Anywho! Hello Feline Prophet! It's impossible to live without books, whether you enjoy reading or not. They're too wide spread and essential in every aspect of life to go without. Thank you for the comment!

      Hi Trish! I'm desperately afraid of counting my books, because I'm sure if I did, I'd be extremely overwhelmed by the number. Kind of like when I go all the way down to the cities and walk past a big clothing boutique, and I happen to glance at the price tag... I go into total sticker shock. My only problem with really old books is the English in them. I can't get into them as easily because they're not in a format I'm used to. Oh, and I like King, too. :) I have to admit, I really screamed out loud while in a library when I read Cujo. I also cried when he died (I'm a huge dog lover, and I almost cry every time I see an overly aggressive or sick dog). For the life of me, though, I couldn't get into Tommyknockers. It was just too confusing for me to follow, even after my sister tried to explain it and made me watch the movie. Honestly, the movie made it worse! >.< And I've been told I need to get into Koontz. No where around here sells his books, and I really don't feel like driving all the way to the cities to read a book by an author I've gotten mixed reviews on. I haven't heard of the other authors, though I did hear something about Patterson the other day. Thank you for the brilliant comment! Got anything super-awesome for an 18-year-old to read in your gargantuan collection?

    • trish1048 profile image


      10 years ago

      Hi Kika,

      I share your passion for books.  I've never counted but I'm willing to bet that I have well over 1000.  I have a dozen or so boxes still unopened that I moved here with, and they'll have to stay there since my house is now filled with even more books.

      I can tell you some of my favorite authors.  I just discovered an author I adore named Robyn Carr.  Her style is wonderful and her writing grabs me from page one.  She writes about people living in off the beaten path of large cities and towns, and engages you in these peoples' lives.  What I particularly love about her is she has approximately 5 to 10 characters in her books, which for me is a plus.  It's easy to keep track of who's who.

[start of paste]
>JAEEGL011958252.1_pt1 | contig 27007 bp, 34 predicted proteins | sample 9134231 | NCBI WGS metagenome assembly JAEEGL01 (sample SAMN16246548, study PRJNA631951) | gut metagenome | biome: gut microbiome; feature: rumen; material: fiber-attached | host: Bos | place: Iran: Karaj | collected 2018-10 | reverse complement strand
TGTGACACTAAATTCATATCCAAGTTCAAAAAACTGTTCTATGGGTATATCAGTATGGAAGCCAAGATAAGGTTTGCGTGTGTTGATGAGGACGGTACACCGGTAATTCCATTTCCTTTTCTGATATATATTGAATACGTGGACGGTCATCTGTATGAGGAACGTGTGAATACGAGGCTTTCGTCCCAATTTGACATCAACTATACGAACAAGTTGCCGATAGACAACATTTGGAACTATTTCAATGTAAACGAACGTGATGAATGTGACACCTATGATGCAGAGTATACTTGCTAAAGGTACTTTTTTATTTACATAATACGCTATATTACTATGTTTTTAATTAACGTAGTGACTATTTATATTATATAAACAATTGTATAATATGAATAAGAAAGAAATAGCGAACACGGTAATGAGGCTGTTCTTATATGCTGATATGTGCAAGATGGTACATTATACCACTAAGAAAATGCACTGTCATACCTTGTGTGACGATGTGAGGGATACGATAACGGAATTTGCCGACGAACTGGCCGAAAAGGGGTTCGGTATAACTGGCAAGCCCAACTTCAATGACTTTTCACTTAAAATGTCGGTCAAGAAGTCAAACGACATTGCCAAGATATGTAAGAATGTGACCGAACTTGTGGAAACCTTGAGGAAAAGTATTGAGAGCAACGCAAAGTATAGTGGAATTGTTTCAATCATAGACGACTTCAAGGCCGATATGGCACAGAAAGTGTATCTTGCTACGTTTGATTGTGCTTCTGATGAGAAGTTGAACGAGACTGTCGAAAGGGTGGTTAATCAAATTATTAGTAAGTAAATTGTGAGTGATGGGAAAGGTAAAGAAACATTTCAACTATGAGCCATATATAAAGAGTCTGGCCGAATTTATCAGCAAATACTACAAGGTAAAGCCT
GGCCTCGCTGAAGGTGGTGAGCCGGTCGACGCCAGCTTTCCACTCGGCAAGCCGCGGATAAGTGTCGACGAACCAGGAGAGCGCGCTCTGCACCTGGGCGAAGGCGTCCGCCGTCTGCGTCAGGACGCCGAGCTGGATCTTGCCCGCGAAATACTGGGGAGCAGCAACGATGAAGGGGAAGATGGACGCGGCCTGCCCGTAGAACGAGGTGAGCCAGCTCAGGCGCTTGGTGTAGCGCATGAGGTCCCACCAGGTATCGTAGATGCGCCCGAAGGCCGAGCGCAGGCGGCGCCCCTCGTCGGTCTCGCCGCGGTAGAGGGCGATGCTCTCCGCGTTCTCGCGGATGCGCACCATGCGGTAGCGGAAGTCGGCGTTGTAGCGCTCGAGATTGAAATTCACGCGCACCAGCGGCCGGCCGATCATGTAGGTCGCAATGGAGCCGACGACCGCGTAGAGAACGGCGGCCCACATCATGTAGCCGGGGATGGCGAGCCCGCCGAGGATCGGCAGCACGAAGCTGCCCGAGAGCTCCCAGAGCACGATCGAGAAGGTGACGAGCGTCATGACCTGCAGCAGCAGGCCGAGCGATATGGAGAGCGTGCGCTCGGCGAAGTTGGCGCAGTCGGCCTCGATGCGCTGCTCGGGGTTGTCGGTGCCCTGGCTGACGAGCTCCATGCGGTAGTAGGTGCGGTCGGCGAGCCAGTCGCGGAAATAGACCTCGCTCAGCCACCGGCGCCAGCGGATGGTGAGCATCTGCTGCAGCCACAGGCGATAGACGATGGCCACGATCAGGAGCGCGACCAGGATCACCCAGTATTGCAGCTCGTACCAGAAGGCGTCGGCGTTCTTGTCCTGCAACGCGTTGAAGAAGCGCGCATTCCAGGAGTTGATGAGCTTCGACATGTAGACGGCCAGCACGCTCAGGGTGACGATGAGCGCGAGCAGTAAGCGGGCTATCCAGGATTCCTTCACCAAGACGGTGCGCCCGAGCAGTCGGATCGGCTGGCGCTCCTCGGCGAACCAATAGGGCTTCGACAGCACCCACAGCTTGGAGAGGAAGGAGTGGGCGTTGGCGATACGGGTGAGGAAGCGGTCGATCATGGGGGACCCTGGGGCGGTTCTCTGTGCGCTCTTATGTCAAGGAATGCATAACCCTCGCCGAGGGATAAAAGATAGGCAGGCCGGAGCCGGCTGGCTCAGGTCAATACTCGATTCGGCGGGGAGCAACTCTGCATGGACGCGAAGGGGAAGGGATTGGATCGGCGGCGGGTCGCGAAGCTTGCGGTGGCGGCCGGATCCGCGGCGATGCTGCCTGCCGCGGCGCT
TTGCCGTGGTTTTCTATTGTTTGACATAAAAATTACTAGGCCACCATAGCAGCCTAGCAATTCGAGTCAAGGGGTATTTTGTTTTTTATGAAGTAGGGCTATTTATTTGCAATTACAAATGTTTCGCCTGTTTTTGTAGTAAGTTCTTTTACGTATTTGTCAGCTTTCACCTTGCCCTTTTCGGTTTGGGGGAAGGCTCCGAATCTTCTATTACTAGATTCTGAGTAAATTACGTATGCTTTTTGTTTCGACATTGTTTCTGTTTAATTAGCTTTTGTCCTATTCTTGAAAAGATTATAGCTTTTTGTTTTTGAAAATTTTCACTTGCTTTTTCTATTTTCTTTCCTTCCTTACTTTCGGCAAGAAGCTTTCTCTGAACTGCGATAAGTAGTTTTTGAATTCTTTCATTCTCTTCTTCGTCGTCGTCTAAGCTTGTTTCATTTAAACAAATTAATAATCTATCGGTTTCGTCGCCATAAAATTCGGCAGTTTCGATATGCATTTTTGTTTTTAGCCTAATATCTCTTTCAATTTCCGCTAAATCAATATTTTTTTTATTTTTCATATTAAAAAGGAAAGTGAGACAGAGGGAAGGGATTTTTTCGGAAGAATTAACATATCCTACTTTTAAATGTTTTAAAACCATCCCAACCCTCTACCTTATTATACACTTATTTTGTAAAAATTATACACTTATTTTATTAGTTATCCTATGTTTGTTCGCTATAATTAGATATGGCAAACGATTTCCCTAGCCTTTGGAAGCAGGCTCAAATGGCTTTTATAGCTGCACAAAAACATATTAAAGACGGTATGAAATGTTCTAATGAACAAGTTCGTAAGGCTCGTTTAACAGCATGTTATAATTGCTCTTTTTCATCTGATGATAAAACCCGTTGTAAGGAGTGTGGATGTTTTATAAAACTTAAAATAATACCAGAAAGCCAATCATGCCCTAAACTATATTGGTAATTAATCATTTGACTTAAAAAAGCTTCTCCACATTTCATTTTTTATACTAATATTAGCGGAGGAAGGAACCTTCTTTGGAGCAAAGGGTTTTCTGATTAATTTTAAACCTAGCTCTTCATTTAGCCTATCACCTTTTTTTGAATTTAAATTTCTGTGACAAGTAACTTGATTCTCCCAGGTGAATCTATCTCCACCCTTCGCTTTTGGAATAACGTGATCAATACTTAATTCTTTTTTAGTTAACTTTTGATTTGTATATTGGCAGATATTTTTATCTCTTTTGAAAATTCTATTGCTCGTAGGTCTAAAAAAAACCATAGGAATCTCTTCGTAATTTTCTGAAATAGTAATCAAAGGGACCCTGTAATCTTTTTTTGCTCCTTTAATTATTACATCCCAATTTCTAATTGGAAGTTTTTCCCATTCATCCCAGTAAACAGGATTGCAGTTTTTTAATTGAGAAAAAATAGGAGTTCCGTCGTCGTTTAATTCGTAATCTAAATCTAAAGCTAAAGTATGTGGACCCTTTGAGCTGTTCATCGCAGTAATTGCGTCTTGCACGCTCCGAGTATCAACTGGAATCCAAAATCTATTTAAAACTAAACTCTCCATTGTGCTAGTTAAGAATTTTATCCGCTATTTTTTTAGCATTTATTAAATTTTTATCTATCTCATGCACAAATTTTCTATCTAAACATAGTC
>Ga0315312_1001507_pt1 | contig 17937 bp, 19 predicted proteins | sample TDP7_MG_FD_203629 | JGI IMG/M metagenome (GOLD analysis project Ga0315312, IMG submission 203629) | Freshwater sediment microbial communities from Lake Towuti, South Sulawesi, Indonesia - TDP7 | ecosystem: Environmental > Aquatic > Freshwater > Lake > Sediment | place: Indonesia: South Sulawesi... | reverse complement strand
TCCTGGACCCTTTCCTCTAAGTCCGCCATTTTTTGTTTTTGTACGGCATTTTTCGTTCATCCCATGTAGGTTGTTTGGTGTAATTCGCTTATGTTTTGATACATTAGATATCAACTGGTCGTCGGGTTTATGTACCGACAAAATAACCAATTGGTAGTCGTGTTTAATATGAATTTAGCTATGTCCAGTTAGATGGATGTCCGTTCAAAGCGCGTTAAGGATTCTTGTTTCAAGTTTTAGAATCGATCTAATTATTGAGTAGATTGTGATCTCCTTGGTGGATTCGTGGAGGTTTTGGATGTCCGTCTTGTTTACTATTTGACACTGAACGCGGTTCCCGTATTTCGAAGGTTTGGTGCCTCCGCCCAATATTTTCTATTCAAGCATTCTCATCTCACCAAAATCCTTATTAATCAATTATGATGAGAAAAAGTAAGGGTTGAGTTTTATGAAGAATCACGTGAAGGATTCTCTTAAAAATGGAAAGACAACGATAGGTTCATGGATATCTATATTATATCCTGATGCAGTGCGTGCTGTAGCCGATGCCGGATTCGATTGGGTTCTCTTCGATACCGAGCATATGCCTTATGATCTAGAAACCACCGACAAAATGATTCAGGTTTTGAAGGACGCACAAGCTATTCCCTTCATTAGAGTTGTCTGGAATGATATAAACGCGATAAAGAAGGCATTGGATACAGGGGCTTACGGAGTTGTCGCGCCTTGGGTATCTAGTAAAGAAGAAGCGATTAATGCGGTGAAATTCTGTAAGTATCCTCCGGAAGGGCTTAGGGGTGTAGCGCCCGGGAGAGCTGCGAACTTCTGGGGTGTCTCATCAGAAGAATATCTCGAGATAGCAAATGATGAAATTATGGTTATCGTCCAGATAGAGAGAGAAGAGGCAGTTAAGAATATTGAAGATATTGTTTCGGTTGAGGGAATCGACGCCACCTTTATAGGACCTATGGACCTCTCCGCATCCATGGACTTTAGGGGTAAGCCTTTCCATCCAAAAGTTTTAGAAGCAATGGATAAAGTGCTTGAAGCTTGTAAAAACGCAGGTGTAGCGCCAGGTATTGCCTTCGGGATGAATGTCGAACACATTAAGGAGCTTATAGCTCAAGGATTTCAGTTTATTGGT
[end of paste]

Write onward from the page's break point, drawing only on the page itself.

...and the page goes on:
Other authors I love include Stephen King, Dean Koontz, Belva Plain, Sidney Sheldon, and Barbara Taylor Bradford.  I have many other books I have yet to read by John Grisham, James Patterson and a host of others.  I also have a nice collection of books from the late 1800s that have the most amazing covers, usually Victorian women.  They are works of art and I've considered framing the entire book, they are that pretty.  The one book that I loved was by Belva Plain, called Evergreen.  It was a multi-generational story and it had me captivated.

      Anyway, this was a great hub and I identify with everything you said.  Anywhere you go in my home you will find books :)

      Thanks for sharing.

    • profile image

      Feline Prophet 

      10 years ago many books, so little time! How can anyone live without books?

    • Kika Rose profile imageAUTHOR

      Kika Rose 

      10 years ago from Minnesota

      Thank you for the comment, Rodney! These are actually books I've already read. I just finished a book called The Summoning by some random person I'd never heard of. The only reason I picked up the book was because the dust cover looked cool. xD I tend to do that a lot.

      Like I said, though, I'm completely open to suggestions on new books! I desperately need new books! I've got money and a credit card and tips from delivering pizzas burning a hole in my pocket, and my own books need new friends, even though they're so spread out in my bedroom I'd be hard pressed to tell you where half my books have run off to! I'm willing to bet there's a whole stack or 10 hiding under my bed, and another 5-20 stacks sneaking around my dresser drawers... Which is sad, because that's where my clothes are SUPPOSED to go, but instead they are strewn across my floor like a bomb went off...

    • Just_Rodney profile image

      Rodney Fagan 

      10 years ago from Johannesberg South Africa, The Gold Mine City

      Great hub, thanks for the info on some of what you are reading. Keep up the writing as your style is very refreshing.

    • Kika Rose profile imageAUTHOR

      Kika Rose 

      10 years ago from Minnesota

      If only palm trees could grow in Minnesota, I would totally join you. Though, I've never heard of P. G. Wodehouse. What kind of author is he/she?

    • countrywomen profile image


      10 years ago from Washington, USA

      My idea of a perfect holiday is lazying on the hammock tied between two coconut trees shade on a beach and reading P. G. Wodehouse novels. Books are the best friends a person can have.